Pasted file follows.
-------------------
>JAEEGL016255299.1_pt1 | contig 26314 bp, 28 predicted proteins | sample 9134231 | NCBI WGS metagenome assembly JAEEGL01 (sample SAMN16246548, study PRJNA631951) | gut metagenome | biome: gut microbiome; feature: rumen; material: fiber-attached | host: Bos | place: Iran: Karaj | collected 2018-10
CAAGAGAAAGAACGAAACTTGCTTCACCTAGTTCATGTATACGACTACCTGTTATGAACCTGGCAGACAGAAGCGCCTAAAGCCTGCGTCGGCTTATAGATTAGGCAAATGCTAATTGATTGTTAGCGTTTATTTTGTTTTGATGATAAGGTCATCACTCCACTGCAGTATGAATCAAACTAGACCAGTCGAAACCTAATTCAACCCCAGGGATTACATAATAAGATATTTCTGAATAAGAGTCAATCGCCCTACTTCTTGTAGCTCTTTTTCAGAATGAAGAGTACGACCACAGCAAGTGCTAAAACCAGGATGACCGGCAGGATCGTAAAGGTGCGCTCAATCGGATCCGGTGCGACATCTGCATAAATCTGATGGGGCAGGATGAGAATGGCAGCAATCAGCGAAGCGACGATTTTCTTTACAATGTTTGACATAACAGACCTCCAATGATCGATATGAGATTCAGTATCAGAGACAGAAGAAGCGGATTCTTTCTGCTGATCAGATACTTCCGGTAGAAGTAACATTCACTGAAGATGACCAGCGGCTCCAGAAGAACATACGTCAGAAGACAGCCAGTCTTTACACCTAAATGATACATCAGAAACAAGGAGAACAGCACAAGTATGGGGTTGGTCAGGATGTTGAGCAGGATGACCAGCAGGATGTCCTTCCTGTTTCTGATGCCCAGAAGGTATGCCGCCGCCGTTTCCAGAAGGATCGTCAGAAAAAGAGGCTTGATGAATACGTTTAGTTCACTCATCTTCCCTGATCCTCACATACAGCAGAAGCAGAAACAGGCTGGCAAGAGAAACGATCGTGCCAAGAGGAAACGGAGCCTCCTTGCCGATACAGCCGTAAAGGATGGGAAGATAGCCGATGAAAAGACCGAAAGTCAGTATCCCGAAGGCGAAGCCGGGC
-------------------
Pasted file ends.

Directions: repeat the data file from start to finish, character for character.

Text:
>JAEEGL016255299.1_pt1 | contig 26314 bp, 28 predicted proteins | sample 9134231 | NCBI WGS metagenome assembly JAEEGL01 (sample SAMN16246548, study PRJNA631951) | gut metagenome | biome: gut microbiome; feature: rumen; material: fiber-attached | host: Bos | place: Iran: Karaj | collected 2018-10
CAAGAGAAAGAACGAAACTTGCTTCACCTAGTTCATGTATACGACTACCTGTTATGAACCTGGCAGACAGAAGCGCCTAAAGCCTGCGTCGGCTTATAGATTAGGCAAATGCTAATTGATTGTTAGCGTTTATTTTGTTTTGATGATAAGGTCATCACTCCACTGCAGTATGAATCAAACTAGACCAGTCGAAACCTAATTCAACCCCAGGGATTACATAATAAGATATTTCTGAATAAGAGTCAATCGCCCTACTTCTTGTAGCTCTTTTTCAGAATGAAGAGTACGACCACAGCAAGTGCTAAAACCAGGATGACCGGCAGGATCGTAAAGGTGCGCTCAATCGGATCCGGTGCGACATCTGCATAAATCTGATGGGGCAGGATGAGAATGGCAGCAATCAGCGAAGCGACGATTTTCTTTACAATGTTTGACATAACAGACCTCCAATGATCGATATGAGATTCAGTATCAGAGACAGAAGAAGCGGATTCTTTCTGCTGATCAGATACTTCCGGTAGAAGTAACATTCACTGAAGATGACCAGCGGCTCCAGAAGAACATACGTCAGAAGACAGCCAGTCTTTACACCTAAATGATACATCAGAAACAAGGAGAACAGCACAAGTATGGGGTTGGTCAGGATGTTGAGCAGGATGACCAGCAGGATGTCCTTCCTGTTTCTGATGCCCAGAAGGTATGCCGCCGCCGTTTCCAGAAGGATCGTCAGAAAAAGAGGCTTGATGAATACGTTTAGTTCACTCATCTTCCCTGATCCTCACATACAGCAGAAGCAGAAACAGGCTGGCAAGAGAAACGATCGTGCCAAGAGGAAACGGAGCCTCCTTGCCGATACAGCCGTAAAGGATGGGAAGATAGCCGATGAAAAGACCGAAAGTCAGTATCCCGAAGGCGAAGCCGGGC